Panitumumab is a biological therapy that can be sued to treat people with cancer of the large intestine (colon and rectum) that has spread to other parts of the body. Panitumumab can also be used to treat other types of cancer as part of a research trial.


Panitumumab belongs to a group of cancer drugs known as monoclonal antibodies. Monoclonal antibodies are sometimes called targeted therapies.


Some types of cancer have a large number of receptors on their surface called epidermal growth factor receptors (EGFR). When the receptors that activate the cancer cells are activated, they divide and grow.

Panitumumab blocks EGFRs. This stops them from stimulating the cancer cells to divide and grow. Panitumumab is more likely to work in cancers that have a large number of EGFRs on their surface.

Panitumumab only works for intestinal cancers that have a normal KRAS gene. So before cetuximab is used to treat the colon cancer, the cancer cells are tested to see if there are changes (mutations) in the KRAS gene. This helps doctors decide if the treatment is appropriate. Tests can be done using samples of the cancer cells at the same time the patient is diagnosed; alternatively, from previous biopsies or surgery can also be used.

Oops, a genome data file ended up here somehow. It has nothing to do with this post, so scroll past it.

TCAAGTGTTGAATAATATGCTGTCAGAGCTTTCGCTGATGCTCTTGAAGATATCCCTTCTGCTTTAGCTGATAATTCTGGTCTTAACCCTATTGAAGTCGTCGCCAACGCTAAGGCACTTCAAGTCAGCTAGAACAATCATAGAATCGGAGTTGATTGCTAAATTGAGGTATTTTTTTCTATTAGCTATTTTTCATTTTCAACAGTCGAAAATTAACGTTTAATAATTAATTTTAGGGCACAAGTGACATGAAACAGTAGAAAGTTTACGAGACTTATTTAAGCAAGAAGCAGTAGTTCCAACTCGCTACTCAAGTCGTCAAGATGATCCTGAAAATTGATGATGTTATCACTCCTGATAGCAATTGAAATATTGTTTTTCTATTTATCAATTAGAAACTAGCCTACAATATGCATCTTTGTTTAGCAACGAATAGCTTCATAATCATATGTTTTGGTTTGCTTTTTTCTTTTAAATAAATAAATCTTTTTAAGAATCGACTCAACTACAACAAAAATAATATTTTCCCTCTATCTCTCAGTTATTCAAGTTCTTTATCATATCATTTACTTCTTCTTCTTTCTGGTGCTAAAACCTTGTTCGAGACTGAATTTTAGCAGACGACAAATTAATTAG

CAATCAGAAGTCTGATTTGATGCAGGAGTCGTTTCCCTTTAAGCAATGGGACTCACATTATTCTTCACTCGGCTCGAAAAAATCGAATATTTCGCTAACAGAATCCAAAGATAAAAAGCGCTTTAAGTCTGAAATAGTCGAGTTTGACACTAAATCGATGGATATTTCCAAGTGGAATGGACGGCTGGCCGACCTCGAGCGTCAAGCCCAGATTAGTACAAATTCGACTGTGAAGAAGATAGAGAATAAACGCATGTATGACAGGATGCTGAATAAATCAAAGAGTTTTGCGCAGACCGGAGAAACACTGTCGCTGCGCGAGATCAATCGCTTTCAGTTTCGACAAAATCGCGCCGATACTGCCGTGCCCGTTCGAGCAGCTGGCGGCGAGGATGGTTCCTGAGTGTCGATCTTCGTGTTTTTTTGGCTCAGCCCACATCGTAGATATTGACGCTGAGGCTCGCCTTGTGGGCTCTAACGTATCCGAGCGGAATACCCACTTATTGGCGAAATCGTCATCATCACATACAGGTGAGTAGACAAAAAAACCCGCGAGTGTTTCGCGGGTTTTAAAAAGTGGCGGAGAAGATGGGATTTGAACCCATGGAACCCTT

Panitumumab is used to treat people with colon cancer that has spread to other parts of the body (advanced or metastatic cancer). It can be used as:

  • first treatment in combination with the chemotherapy regimen FOLFOX
  • as second-line treatment in combination with the chemotherapy regimen FOLFIRI
  • on its own (known as monotherapy) after other chemotherapy treatments such as 5FU (fluorouracil), irinotecan, or oxaliplatin have been tried.


Panitumumab is a colorless liquid.


Panitumumab is given as a drip into a vein (called intravenous infusion). The treatment is usually given once every two weeks. The first infusion is given slowly over 60-90 minutes. If you don't have a reaction to the infusion, the subsequent infusions will be given over 30 to 60 minutes.


Each person reacts differently to cancer treatment. Some people have very few side effects, while others may develop more. The side effects described here will not affect everyone who is treated with the drug.